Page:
6

I want to replace names that I received in uppercase letters only. The names are mixed with other information which should stay as it is. AUTH: at the beginning of the line identifies it as a line where the names ought to be replaced.

TITLE: Average title
AUTH: SUPERMAN
AFF: Something
AUTH: THE NEW ONE
AFF: Berlin
AUTH: MARS-MENSCH
AFF: Planet Mars

It should then be

TITLE: Average title
AUTH: Superman
AFF: Something
AUTH: The New One
AFF: Berlin
AUTH: Mars-Mensch
AFF: Planet Mars

My question is related to but different from the Unix question "Lowercase all but the first (Uppercase) letter from UPPERCASE in cyrillic" because I use roman letters and fail to adopt the proposed solutions.

To get the respective line, I use egrep -rl ^"AUTH:" and then I follow with | xargs sed -r -i '/(AUTH:)/ ??? /\1/g' where I don't know what to replace ??? with.

4
> sed '/^AUTH/{s/^AUTH: //;s/\b\([[:alpha:]]\)\([[:alpha:]]*\)\b/\u\1\L\2/g;s/^/AUTH: /;}' file
TITLE: Average title
AUTH: Superman
AFF: Something
AUTH: The New One
AFF: Berlin
AUTH: Mars-Mensch
AFF: Planet Mars
  • Could you please add a little information whats going on there? E.g. I wonder what the two [[:alpha:]] do. – MERose Dec 17 '14 at 23:06
  • @MERose They separate the first letter of a word from the following ones. – Hauke Laging Dec 17 '14 at 23:51
3
sed -e '/^AUTH:\([^[:alpha:]]*\)/!b' -e 'h;s//\1/;x;s///                                                                  
    s/\([[:alpha:]]\)\([[:alpha:]]*[^[:alpha:]]*\)/\1/g;x;s//\
\2/g
    y/ABCDEFGHIJKLMNOPQRSTUVWXYZ/abcdefghijklmnopqrstuvwxyz/;G;:l
    s/\n\(.*\n\)\(.\)/\2\1/;tl
    s/\(.*\)\n/AUTH:\1/
'<<\IN
TITLE: Average title
AUTH: SUPERMAN
AFF: Something
AUTH: THE NEW ONE
AFF: Berlin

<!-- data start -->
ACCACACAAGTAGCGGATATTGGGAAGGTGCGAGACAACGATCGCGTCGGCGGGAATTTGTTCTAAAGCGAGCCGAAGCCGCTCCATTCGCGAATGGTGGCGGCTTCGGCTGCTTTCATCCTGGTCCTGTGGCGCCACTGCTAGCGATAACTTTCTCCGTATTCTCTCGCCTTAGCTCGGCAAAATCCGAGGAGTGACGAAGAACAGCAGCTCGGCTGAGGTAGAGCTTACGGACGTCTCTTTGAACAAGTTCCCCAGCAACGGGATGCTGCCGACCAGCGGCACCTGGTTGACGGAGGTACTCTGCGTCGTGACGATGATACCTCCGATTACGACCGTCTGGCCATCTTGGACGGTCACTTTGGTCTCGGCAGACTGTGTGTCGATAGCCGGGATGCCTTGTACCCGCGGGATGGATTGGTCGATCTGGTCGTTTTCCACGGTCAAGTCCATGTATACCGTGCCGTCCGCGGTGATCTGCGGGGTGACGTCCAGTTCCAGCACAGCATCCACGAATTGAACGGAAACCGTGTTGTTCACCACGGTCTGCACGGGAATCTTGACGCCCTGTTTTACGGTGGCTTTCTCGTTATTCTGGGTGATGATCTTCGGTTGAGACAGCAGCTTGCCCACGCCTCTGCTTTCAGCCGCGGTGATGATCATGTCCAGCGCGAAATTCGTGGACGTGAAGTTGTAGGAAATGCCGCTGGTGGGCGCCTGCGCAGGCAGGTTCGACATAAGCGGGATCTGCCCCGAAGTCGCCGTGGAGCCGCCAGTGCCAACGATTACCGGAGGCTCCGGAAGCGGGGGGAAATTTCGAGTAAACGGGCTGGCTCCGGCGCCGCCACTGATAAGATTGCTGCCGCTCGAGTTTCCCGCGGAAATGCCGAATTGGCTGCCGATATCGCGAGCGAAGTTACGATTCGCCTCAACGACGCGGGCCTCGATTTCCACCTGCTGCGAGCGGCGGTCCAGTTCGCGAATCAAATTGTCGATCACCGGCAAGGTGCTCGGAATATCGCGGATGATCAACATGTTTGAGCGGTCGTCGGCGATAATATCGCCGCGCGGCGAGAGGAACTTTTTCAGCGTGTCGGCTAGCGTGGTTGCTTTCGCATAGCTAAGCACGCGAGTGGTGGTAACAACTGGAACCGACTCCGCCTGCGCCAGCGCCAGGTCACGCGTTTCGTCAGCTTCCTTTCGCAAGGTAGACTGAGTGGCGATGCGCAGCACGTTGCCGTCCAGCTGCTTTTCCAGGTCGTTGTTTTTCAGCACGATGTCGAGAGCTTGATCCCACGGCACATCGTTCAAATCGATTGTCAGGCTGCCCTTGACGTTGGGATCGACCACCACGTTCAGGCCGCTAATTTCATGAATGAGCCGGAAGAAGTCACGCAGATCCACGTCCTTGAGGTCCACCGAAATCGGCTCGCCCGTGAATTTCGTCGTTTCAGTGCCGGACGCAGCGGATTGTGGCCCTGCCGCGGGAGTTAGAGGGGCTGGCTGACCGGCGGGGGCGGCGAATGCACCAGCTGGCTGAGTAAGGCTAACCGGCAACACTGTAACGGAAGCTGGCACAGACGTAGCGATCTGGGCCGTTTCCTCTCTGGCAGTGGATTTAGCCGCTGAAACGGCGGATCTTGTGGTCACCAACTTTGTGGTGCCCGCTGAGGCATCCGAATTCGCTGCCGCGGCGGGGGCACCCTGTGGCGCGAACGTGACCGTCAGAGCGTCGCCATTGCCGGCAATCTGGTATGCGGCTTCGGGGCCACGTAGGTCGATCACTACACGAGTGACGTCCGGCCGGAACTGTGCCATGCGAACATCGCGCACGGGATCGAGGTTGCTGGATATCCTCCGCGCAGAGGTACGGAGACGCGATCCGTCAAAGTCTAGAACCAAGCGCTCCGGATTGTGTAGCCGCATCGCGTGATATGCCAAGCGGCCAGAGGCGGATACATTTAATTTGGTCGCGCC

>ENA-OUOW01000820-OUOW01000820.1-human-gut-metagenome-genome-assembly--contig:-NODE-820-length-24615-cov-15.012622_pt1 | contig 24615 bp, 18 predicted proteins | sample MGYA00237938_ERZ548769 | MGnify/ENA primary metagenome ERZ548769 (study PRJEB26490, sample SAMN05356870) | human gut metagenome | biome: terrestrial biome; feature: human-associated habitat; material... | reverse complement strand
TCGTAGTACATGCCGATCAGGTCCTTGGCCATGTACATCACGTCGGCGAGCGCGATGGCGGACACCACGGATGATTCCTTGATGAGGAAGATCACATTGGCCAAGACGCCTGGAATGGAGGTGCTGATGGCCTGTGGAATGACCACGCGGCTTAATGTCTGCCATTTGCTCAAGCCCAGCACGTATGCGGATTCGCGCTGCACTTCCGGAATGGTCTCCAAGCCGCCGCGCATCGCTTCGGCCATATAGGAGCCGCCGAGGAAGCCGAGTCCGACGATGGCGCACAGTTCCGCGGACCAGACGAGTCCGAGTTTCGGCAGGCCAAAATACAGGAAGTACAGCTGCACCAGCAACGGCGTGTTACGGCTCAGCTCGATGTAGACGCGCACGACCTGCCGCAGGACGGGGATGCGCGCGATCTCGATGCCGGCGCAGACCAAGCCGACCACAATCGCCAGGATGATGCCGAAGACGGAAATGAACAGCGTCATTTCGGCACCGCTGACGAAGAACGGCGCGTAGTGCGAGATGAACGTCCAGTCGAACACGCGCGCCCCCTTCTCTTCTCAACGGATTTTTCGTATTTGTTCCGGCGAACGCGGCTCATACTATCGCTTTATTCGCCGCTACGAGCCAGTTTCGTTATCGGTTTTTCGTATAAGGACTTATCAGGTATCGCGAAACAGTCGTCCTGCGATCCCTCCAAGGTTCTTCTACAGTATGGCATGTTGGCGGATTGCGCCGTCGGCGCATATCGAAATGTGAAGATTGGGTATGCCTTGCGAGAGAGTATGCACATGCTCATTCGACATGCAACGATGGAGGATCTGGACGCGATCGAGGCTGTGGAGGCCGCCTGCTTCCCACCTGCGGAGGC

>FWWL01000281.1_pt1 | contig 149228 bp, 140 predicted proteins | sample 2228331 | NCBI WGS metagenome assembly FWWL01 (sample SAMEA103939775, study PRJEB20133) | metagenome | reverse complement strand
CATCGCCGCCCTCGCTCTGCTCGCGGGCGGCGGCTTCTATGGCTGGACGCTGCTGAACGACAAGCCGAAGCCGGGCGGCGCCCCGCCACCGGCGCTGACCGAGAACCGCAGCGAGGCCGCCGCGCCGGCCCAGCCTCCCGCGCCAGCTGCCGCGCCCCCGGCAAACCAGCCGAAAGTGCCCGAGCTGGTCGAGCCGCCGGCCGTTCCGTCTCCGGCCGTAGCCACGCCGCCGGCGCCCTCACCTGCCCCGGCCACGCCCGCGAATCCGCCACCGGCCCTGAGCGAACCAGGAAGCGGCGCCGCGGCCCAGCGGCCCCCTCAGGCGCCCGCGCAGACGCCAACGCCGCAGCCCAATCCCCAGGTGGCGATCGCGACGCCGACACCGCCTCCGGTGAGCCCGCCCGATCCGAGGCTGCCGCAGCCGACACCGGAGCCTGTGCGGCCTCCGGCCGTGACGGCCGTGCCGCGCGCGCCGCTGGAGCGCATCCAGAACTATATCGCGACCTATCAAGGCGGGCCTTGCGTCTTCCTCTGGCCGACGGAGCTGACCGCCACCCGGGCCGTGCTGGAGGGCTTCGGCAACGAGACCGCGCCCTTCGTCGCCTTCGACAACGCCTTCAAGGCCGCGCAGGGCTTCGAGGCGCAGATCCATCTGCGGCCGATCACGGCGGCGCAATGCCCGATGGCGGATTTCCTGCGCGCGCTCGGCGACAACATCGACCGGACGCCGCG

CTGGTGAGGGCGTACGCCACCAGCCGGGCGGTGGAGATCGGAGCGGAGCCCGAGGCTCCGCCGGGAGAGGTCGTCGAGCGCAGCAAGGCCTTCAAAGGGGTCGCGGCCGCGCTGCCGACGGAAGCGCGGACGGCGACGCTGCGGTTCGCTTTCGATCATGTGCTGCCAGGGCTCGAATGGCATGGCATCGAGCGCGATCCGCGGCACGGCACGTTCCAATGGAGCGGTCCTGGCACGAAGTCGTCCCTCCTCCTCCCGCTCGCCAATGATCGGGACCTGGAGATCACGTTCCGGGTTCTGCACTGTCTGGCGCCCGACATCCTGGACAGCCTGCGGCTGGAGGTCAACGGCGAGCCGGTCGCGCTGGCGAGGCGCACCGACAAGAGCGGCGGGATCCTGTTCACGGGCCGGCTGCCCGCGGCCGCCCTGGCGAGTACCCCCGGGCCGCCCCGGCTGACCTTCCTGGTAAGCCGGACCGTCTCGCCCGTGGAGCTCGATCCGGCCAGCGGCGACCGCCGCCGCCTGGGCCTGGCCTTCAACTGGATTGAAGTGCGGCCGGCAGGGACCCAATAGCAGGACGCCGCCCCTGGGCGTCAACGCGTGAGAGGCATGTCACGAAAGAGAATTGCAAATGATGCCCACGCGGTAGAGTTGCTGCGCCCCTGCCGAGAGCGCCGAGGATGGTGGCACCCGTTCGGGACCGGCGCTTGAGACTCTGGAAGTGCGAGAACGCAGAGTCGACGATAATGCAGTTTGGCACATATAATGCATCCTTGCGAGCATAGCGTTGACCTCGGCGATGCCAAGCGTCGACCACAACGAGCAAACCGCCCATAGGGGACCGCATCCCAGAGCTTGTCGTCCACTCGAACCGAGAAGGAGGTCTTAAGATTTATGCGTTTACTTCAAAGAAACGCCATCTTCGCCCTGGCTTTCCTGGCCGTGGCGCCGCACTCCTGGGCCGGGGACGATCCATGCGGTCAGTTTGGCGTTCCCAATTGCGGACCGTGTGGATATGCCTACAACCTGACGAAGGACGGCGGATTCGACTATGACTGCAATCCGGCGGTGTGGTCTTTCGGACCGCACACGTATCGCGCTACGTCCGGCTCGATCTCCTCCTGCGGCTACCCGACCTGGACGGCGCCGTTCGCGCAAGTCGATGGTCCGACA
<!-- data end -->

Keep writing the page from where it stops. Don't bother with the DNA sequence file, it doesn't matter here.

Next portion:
AUTH: MARS-MENSCH
AFF: Planet Mars
AUTH: CONTRARY tO pOPULAR bELIEF, Lorem Ipsu'M is not simply random text. Lorem Ipsum comes from sections 1.10.32 and 1.10.33 of "de Finibus Bonorum et Malorum" (The Extremes of Good and Evil) by Cicero, written in 45 BC. This book is a treatise on the theory of ethics, very popular during the Renaissance.                        
IN

Portably to translate characters with sed you need to use the y/// translate command and to explicitly set out each character to be translated. This actually does come in handy - there's very little confusion and/or guessing in that way.

This script splits each AUTH: line into two bits - One gets the first alphabetic character in any series of one-or-more alphabetic characters replaced with a \newline. The other bit consists of nothing but those first alphabetics and is held while the line is translated. After translation sed Gets the held bit, and replaces each \newline character with the first character following the last \newline in a loop until none remain.

Here's a look at what the Lorem Ipsum line above looks like just before sed begins the replace loop:

 \nontrary \no \nopular \nelief, \norem \npsum \ns \not \nimply \nand\
om \next. \norem \npsum \nomes \nrom \nections 1.10.32 \nnd 1.10.33 \
\nf "\ne \ninibus \nonorum \nt \nalorum" (\nhe \nxtremes \nf \nood \n\
nd \nvil) \ny \nicero, \nritten \nn 45 \nc. \nhis \nook \ns \n \nreat\
ise \nn \nhe \nheory \nf \nthics, \nery \nopular \nuring \nhe \nenais\